For a tincture, put a glass half full of dried yarrow with clear schnapps, put a lid on it and place this mixture in a place for two weeks. Then pour the liquid into another glass and the tincture is ready.
A yarrow bath is good for example after a long hike with insect bites, small cuts on the ankles and sunburn. You can add either the fresh juice or the oil that has already been extracted, but also dried herbs to the bath water. You do not have to sit in yarrow, but can pour two liters of hot water over the whole herb, let it steep for 20 minutes and then pour the water into the bath.
If you have liver or kidney pain, use a cloth that you soak in yarrow tea and wrap around the kidney or liver region.
You can buy yarrow creams in pharmacies or health food stores. If you want to make such a cream yourself, you can melt 100 g of butter and add 20 g of fresh, finely chopped yarrow and rub it into the skin.
All parts of the yarrow are edible and no side effects are known. At most, you may be allergic to yarrow and related species. Most of the time you notice that when you get fresh juice on your skin and itchy skin or it starts to turn red.
The fresh juice applied to the skin probably leads to an increased sensitivity of the skin - you should therefore not expose it to direct sunlight.
Pregnant and lactating women should not eat yarrow - not because negative effects are known, but because there are no valid studies on them. Yarrow also relieves cramps and promotes labor.
Anyone who has an allergy to daisies is also sensitive to yarrow. Do you know that you are allergic to daisies? Then you can brush yarrow diluted with water on a small area of skin, repeat this process the next day and observe whether the skin is red or whether you feel pain.
Yarrow, unlike most other medicinal plants, is non-toxic in all parts. Meanwhile, she has dangerous lookalikes. Giant hogweed can be mistaken for it at an early stage of its growth, after which it towers above the yarrow. Another "doppelganger" is the highly poisonous hemlock.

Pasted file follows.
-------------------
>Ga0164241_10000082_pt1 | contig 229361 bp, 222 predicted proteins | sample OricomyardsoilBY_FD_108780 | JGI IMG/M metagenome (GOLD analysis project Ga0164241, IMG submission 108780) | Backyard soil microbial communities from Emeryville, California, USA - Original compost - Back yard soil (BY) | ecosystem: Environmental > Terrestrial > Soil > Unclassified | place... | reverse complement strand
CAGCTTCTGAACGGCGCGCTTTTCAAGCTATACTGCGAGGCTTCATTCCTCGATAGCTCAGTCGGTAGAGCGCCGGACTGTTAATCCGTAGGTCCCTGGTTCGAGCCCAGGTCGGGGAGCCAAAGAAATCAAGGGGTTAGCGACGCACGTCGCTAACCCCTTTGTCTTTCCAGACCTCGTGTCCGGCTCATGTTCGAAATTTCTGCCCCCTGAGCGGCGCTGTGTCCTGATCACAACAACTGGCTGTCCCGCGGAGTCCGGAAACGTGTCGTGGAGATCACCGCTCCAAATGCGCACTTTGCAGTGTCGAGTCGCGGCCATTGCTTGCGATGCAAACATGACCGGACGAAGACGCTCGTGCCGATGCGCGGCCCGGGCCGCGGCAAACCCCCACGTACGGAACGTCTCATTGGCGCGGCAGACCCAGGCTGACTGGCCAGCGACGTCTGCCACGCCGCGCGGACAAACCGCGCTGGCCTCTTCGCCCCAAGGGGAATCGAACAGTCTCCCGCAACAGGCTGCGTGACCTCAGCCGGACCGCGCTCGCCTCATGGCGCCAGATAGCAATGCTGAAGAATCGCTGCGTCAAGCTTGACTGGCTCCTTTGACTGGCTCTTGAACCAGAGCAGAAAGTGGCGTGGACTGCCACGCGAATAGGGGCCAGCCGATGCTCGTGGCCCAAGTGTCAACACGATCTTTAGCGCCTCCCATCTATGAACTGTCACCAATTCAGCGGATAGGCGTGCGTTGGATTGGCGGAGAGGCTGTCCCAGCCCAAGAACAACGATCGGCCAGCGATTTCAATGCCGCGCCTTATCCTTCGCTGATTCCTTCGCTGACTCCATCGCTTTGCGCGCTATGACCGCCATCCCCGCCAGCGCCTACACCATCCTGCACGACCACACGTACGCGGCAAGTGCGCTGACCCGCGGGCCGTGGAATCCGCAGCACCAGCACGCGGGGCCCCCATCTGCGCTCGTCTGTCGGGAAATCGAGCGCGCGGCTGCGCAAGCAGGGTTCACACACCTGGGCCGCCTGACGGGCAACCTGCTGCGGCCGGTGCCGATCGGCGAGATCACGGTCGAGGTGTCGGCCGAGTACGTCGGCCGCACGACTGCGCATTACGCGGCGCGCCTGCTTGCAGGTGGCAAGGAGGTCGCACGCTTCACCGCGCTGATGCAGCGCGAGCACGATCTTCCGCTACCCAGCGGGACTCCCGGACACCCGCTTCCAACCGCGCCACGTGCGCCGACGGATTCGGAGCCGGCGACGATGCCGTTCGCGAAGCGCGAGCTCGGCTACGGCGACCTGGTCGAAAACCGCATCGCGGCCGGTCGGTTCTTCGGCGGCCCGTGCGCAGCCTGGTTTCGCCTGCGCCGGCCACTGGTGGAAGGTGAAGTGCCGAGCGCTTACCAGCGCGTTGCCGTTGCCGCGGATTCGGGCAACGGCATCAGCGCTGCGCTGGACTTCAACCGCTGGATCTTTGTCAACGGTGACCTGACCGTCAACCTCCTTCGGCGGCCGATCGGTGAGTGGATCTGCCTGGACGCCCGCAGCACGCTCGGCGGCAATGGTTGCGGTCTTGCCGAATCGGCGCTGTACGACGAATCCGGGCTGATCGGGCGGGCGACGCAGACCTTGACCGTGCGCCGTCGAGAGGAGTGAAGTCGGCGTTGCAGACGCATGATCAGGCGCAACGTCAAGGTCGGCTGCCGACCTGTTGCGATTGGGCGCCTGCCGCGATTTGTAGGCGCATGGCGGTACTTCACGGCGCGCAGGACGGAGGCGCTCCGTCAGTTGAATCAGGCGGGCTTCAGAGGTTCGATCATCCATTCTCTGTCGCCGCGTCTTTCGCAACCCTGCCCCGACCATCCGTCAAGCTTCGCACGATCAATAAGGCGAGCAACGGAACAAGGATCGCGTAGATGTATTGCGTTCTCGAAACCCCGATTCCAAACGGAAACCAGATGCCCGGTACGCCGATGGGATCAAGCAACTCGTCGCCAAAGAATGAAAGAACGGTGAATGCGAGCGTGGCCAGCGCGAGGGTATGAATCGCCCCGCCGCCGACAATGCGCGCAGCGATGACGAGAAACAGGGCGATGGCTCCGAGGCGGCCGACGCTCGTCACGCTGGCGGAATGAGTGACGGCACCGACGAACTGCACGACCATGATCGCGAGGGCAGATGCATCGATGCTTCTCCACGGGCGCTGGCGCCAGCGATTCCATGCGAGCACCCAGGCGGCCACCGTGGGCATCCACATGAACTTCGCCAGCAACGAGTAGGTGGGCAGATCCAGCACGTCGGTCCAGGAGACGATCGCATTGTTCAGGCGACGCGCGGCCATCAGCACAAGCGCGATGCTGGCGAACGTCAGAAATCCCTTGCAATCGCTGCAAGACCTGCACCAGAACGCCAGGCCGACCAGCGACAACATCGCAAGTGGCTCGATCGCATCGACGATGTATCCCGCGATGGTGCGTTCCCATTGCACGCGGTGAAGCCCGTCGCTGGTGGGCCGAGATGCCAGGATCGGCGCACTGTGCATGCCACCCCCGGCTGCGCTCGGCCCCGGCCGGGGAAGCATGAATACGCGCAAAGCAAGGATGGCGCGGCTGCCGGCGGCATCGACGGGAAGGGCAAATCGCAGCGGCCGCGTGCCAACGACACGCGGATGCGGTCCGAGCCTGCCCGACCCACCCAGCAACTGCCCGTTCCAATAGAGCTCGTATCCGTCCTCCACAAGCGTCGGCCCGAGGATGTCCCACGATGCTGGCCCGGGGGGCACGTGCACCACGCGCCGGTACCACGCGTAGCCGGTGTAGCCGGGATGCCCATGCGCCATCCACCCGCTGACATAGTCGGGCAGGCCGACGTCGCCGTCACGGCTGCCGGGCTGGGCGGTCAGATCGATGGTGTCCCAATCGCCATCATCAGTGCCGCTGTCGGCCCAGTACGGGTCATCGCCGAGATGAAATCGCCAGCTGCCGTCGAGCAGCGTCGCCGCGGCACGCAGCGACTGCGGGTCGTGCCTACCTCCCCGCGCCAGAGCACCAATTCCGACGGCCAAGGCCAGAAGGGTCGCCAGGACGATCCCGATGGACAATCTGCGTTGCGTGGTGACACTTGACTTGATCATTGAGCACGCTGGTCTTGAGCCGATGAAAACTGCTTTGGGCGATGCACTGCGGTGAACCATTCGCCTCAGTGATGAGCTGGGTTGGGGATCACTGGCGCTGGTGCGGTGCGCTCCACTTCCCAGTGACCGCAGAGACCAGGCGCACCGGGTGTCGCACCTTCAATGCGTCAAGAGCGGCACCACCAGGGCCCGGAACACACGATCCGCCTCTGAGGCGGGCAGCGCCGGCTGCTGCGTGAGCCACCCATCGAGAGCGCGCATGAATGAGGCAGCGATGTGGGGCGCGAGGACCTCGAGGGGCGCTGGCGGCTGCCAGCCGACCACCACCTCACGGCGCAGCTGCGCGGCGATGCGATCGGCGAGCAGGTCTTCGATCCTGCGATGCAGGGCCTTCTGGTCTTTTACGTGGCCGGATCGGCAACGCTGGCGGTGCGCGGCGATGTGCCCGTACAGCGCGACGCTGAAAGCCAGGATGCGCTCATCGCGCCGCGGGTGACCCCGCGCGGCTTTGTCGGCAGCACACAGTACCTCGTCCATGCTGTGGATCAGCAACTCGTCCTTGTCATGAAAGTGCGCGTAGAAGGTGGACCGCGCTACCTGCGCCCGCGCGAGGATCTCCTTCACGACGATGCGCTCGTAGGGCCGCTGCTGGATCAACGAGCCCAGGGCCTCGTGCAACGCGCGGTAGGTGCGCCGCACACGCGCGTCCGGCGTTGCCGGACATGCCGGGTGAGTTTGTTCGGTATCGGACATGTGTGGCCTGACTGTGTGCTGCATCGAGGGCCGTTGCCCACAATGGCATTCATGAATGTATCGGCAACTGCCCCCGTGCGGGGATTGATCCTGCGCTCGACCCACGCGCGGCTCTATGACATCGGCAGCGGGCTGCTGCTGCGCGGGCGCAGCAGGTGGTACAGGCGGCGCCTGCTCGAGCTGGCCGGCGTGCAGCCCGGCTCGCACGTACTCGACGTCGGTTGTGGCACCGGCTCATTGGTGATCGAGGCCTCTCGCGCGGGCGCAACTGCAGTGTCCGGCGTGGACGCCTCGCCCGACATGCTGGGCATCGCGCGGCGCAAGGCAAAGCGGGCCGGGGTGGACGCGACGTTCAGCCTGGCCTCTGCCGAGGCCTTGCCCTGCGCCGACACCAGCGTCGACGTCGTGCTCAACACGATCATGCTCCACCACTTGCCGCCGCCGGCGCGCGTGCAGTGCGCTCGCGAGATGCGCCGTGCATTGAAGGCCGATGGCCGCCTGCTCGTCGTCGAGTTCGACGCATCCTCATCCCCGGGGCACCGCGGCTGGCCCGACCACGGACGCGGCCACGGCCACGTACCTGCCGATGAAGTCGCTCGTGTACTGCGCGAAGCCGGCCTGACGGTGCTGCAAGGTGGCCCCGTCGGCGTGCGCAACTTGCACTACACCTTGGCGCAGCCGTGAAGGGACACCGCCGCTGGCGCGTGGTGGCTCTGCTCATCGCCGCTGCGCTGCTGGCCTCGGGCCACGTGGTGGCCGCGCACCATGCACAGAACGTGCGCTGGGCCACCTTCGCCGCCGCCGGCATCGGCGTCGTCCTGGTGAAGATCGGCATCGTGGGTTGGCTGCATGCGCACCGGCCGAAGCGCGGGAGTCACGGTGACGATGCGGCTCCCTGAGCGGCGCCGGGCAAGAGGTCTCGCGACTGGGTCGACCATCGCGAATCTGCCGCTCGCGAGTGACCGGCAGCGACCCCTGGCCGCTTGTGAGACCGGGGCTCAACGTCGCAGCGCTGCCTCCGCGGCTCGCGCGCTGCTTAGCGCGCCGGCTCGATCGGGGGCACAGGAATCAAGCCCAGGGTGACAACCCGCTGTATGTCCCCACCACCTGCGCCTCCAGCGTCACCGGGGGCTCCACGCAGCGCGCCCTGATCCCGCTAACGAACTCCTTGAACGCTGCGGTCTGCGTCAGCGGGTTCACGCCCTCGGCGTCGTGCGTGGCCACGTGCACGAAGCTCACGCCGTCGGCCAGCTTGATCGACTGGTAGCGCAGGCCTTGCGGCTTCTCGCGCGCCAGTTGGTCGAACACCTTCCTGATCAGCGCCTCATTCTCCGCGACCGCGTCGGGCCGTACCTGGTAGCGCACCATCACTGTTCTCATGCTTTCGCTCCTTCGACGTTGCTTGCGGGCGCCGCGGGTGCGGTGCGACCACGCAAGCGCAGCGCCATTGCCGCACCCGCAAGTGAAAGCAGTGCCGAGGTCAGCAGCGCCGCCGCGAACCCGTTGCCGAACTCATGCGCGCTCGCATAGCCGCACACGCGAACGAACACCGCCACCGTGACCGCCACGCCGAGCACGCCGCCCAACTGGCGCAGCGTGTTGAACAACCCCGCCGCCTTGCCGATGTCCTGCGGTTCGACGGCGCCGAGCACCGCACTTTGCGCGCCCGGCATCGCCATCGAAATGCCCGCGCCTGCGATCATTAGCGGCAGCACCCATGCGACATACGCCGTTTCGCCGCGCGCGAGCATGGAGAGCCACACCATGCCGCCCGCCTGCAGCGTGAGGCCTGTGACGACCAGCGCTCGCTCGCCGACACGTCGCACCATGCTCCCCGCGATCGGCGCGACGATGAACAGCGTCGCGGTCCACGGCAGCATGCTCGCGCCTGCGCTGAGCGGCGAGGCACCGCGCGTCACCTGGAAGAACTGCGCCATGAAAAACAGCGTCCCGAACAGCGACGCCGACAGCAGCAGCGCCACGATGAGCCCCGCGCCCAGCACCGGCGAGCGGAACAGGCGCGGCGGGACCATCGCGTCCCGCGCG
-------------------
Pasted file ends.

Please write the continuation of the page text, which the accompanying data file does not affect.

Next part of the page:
At every stage, the yarrow leaves are unique. They are elongated, fine and dainty. The leaves are pinnate and form rosettes.
Yarrow is a daisy with white, yellow or red flowers and usually grows 80 cm tall, up to 150 cm maximum. It smells strongly in bloom. The common yarrow is widespread in Central Europe, related species populate Southern Europe and Asia. Yarrow is growing today from non-tropical Africa to northern Scandinavia and also in America.
Yarrow is firstly widespread and secondly has served as human food, cattle feed and medicinal plant since ancient times. As a result, it bears a lot of names in German: Hemostasis and Frauenkraut refer to the hemostatic effect and the relief of menstrual pain. The feathered leaves gave the plant the name "thousand leaf". The term “eyebrow of Venus” is more poetic and testifies to its ancient use as a love plant. Lamb tongue stems from the fact that lambs regard yarrow as a delicacy. (Dr. Utz Anhalt)
Author and source information
This text corresponds to the specifications of the medical literature, medical guidelines and current studies and has been checked by medical doctors.
Dr. phil. Utz Anhalt, Barbara Schindewolf-Lensch